Got a shell, now what?

Hello there, i am studying IT security at the university and among my classmates hackthebox became quite trendy. For the first time, i managed to get past recon and got a shell. As i am collecting a record of good practices and commands to run while pentesting, my question is:
what do you look for, what steps you plan, what commands you surely run/try to run once you got a shell but no passwords?
this is a list of what i currently have:

kernel version (uname -a)
env
whoami
history
who
w
last
sudo -l (sudo less -->!/bin/bash) (sudo find /var/log -exec -/bin/bash -i \;)
ifconfig -a netstat -antup
lsof -i
find / -perm -u=s -type f 2>/dev/null
dmesg
journalctl

As you might have already figured out, i got some info by running those commands but nothing that led me to the path to user's pw.

Thanks in advance

Comments

  • There are literally dozens of privesc guides and scripts out there man.
  • edited November 6
    For a better picture Google and run these tools for general enumeration and finding misconfigurations or exploits:
    LinEnum, linux-smart-enumeration, linuxprivchecker.py

    You can enum cronjobs using the tool pspy

    Check the kernel version and Google for exploits, check webserver's configuration files for creds or ssh keys, the bash_history files for leftover data and in general what looks out of place or interesting!
  • sudo -l
    then i run the scripts mentioned by dachef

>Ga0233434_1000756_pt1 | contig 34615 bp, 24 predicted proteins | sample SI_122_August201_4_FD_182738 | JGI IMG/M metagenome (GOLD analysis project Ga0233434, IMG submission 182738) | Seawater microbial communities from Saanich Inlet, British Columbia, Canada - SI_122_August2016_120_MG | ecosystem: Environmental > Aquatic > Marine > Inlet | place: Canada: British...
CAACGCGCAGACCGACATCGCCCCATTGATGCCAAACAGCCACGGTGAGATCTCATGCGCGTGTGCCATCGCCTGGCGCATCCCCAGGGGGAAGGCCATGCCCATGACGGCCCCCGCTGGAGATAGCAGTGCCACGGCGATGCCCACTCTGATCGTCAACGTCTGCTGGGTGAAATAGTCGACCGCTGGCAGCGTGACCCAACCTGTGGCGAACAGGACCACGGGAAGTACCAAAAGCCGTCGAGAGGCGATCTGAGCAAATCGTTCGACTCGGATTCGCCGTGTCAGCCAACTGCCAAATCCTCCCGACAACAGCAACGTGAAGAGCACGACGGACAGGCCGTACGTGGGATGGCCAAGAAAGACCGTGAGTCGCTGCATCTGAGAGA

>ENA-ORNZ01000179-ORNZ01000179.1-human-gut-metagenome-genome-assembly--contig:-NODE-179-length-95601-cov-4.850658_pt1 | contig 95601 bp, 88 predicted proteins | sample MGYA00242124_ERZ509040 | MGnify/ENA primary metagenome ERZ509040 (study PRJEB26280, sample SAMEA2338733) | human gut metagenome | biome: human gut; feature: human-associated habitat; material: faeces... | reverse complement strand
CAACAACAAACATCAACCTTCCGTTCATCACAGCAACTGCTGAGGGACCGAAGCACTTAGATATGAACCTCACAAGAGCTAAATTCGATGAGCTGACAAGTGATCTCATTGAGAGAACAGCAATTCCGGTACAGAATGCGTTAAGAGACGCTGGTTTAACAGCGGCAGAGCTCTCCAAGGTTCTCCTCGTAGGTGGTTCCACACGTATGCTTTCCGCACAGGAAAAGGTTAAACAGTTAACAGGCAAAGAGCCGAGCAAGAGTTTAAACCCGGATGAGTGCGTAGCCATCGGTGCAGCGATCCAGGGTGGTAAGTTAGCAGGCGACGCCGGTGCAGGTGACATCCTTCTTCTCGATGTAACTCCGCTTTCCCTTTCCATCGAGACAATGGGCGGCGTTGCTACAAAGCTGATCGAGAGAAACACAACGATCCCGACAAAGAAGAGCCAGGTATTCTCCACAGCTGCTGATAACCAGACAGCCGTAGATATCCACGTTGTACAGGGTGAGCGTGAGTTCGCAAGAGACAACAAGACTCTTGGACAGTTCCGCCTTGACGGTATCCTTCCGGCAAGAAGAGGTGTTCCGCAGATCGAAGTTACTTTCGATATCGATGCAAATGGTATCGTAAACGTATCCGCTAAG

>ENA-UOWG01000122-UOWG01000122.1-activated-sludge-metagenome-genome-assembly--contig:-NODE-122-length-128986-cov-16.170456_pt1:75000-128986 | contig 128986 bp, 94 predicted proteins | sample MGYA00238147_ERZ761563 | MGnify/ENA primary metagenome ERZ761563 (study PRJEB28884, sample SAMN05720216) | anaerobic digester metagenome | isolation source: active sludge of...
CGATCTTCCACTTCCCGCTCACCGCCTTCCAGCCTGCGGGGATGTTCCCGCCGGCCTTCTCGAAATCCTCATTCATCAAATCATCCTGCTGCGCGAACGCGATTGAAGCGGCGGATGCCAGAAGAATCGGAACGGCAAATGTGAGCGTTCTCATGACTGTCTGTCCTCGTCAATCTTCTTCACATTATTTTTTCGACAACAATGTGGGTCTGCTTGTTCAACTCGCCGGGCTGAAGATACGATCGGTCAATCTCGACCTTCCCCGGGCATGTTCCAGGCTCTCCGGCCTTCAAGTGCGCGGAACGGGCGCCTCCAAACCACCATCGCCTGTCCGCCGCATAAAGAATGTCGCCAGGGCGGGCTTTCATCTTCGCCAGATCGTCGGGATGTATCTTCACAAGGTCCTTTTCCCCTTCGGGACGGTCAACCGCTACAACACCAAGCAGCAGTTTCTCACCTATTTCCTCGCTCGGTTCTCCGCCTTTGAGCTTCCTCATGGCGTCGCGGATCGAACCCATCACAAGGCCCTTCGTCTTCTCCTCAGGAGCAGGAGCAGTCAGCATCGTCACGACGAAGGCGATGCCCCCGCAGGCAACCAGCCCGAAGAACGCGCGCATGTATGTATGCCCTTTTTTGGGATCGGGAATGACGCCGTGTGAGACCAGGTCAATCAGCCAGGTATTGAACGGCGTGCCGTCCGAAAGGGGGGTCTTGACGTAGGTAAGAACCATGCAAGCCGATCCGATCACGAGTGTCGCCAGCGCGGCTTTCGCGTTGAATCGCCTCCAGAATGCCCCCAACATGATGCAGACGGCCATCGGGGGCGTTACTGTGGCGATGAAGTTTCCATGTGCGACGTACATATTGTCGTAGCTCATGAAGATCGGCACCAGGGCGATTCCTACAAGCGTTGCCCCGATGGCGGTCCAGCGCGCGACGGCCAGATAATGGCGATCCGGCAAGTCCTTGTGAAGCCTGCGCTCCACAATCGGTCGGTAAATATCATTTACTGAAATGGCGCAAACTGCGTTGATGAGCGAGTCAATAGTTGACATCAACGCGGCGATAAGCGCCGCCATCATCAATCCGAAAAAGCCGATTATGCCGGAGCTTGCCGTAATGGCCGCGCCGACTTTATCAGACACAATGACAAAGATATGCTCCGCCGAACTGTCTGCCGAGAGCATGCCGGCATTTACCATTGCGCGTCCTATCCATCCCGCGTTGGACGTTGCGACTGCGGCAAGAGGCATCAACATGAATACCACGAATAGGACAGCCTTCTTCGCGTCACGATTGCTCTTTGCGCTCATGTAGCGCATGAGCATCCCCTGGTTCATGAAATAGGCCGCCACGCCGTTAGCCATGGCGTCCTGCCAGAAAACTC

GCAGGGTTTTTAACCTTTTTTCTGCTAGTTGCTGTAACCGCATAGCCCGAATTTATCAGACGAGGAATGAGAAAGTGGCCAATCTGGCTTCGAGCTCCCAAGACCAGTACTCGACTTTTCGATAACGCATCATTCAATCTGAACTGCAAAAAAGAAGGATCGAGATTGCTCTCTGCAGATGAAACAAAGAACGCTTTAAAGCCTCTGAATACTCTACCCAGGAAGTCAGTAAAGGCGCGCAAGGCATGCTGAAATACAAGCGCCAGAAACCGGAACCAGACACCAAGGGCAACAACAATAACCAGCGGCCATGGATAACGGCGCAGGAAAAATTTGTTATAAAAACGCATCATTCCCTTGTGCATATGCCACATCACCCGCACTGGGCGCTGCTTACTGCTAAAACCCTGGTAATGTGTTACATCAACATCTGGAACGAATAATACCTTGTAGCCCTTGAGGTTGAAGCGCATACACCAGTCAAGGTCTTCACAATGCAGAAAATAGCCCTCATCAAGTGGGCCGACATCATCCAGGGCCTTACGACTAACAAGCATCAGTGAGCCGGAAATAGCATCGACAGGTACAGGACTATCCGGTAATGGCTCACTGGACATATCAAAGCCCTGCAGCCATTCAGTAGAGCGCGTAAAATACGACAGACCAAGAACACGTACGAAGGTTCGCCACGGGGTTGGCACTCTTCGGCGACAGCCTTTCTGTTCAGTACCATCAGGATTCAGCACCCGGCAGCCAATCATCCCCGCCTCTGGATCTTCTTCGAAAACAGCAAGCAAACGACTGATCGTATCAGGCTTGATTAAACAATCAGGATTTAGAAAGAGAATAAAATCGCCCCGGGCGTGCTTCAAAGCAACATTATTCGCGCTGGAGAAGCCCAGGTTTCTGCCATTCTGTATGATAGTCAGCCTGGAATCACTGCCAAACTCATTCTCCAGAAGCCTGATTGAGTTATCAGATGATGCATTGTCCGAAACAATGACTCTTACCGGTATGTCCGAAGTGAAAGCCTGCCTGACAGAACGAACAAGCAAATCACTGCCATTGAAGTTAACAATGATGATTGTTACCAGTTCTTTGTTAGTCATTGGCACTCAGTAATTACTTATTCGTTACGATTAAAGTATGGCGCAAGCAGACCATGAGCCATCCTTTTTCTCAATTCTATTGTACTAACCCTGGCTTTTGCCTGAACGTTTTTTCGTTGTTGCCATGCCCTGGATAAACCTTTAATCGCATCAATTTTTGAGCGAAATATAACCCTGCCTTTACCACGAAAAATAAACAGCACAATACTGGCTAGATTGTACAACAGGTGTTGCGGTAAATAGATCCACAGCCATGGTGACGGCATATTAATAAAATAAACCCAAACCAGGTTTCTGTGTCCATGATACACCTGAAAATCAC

pay attention to suid files
    check the weird ones on gtfobins
    pspy to see what crons run and get a general idea if there is a way to root from there.

    Generally from what i have seen so far the easy and medium linux machines are a mix of service misconfiguration, loose perms on executables, config files and folders, left-over keys or plain text creds in normal and backup files as well as sudo permisions on various executables.

    Resources you could use:
    IppSec youtube channel
    https://ippsec.rocks/
    https://github.com/swisskyrepo/PayloadsAllTheThings
    https://gtfobins.github.io/

    The hard linux machines (at least the 3 of them that i have done so far) are of the same mindset but require way more enumeration and 'back and forth' to gather more information. Also their exploitation techniques are usually more a bit more advanced.

  • Thank you for the answers. I've spent some time testing out your resources/advice and made some progresses. Could feel overwhelming to dig through docs but thank you again for helping me going forward

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